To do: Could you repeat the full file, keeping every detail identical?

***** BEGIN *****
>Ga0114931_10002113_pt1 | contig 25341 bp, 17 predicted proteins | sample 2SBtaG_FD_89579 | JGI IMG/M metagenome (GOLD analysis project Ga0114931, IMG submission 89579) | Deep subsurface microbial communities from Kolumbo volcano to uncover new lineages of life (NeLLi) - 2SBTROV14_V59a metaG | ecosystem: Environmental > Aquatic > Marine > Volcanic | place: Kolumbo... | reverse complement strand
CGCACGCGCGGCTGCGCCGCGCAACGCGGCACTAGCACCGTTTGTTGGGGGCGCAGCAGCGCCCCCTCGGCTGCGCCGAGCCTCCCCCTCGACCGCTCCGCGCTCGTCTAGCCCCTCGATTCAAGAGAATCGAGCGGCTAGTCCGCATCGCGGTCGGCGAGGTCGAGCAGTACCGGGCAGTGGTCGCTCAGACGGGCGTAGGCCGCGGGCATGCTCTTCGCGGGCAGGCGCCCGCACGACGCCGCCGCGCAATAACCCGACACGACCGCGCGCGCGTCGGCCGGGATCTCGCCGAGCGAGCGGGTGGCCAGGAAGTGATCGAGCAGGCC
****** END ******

>Ga0114931_10002113_pt1 | contig 25341 bp, 17 predicted proteins | sample 2SBtaG_FD_89579 | JGI IMG/M metagenome (GOLD analysis project Ga0114931, IMG submission 89579) | Deep subsurface microbial communities from Kolumbo volcano to uncover new lineages of life (NeLLi) - 2SBTROV14_V59a metaG | ecosystem: Environmental > Aquatic > Marine > Volcanic | place: Kolumbo... | reverse complement strand
CGCACGCGCGGCTGCGCCGCGCAACGCGGCACTAGCACCGTTTGTTGGGGGCGCAGCAGCGCCCCCTCGGCTGCGCCGAGCCTCCCCCTCGACCGCTCCGCGCTCGTCTAGCCCCTCGATTCAAGAGAATCGAGCGGCTAGTCCGCATCGCGGTCGGCGAGGTCGAGCAGTACCGGGCAGTGGTCGCTCAGACGGGCGTAGGCCGCGGGCATGCTCTTCGCGGGCAGGCGCCCGCACGACGCCGCCGCGCAATAACCCGACACGACCGCGCGCGCGTCGGCCGGGATCTCGCCGAGCGAGCGGGTGGCCAGGAAGTGATCGAGCAGGCC